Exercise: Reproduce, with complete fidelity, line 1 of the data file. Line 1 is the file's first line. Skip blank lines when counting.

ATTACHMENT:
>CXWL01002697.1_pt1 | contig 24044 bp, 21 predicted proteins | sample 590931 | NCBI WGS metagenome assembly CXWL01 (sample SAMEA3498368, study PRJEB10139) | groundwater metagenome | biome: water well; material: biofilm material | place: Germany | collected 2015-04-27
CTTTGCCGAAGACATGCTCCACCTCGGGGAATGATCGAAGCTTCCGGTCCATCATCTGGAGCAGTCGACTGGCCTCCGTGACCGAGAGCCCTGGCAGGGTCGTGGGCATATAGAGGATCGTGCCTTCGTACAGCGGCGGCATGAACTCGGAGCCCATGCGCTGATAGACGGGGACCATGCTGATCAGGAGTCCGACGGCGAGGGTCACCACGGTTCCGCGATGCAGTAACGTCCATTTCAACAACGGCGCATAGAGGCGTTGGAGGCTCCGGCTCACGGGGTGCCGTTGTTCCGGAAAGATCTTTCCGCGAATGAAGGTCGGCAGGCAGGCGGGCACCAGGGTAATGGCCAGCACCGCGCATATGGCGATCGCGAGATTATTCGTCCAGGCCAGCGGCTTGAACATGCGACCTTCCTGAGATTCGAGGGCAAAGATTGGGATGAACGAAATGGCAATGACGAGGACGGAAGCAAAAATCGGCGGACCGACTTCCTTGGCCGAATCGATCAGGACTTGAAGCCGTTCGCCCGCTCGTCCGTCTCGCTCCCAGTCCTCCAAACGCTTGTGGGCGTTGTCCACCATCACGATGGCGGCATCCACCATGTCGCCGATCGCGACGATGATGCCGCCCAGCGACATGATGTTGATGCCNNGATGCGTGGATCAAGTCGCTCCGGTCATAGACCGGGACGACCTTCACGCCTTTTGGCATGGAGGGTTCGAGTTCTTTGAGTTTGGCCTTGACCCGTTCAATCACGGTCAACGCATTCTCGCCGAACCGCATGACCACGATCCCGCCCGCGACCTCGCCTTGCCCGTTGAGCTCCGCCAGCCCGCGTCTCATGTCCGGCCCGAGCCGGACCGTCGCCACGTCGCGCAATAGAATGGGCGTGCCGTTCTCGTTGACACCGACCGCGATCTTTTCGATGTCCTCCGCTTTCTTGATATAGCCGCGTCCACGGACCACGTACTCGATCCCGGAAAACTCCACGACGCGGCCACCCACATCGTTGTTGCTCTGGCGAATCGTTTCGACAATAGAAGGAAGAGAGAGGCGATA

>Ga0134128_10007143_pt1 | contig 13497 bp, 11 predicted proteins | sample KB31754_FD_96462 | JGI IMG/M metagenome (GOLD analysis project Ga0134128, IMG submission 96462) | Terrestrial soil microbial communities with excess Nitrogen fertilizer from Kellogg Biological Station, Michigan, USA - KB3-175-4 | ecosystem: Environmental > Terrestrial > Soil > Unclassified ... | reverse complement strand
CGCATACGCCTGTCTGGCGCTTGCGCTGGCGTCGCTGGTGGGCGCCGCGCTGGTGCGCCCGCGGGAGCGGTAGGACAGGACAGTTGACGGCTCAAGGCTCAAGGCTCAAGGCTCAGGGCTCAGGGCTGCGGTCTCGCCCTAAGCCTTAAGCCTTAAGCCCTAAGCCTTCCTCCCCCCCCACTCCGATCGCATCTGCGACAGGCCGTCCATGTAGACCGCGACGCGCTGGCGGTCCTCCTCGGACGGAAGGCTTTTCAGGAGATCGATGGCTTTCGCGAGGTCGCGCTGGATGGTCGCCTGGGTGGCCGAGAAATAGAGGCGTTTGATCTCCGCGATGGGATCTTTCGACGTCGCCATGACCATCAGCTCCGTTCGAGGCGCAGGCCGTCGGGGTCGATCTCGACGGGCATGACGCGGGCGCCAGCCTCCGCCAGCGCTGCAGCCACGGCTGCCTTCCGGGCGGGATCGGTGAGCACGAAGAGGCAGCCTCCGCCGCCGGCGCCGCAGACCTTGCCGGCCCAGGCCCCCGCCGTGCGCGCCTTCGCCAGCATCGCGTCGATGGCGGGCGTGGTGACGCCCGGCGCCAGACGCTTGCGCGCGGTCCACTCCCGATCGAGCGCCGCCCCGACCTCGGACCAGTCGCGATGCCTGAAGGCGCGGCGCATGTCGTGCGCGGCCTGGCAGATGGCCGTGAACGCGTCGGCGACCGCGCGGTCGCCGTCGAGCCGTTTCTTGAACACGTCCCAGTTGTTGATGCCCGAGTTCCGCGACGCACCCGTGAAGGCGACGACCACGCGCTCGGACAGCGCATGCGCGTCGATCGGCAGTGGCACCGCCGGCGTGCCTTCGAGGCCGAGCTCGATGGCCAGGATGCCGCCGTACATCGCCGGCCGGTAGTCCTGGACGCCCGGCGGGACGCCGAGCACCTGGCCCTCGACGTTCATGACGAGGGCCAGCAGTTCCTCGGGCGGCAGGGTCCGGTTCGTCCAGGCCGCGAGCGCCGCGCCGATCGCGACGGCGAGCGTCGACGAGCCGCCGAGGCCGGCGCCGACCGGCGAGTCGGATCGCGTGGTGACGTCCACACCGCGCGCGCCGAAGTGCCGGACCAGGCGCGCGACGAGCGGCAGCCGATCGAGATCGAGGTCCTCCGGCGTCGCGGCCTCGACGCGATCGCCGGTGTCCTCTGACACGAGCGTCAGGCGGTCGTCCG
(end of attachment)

>CXWL01002697.1_pt1 | contig 24044 bp, 21 predicted proteins | sample 590931 | NCBI WGS metagenome assembly CXWL01 (sample SAMEA3498368, study PRJEB10139) | groundwater metagenome | biome: water well; material: biofilm material | place: Germany | collected 2015-04-27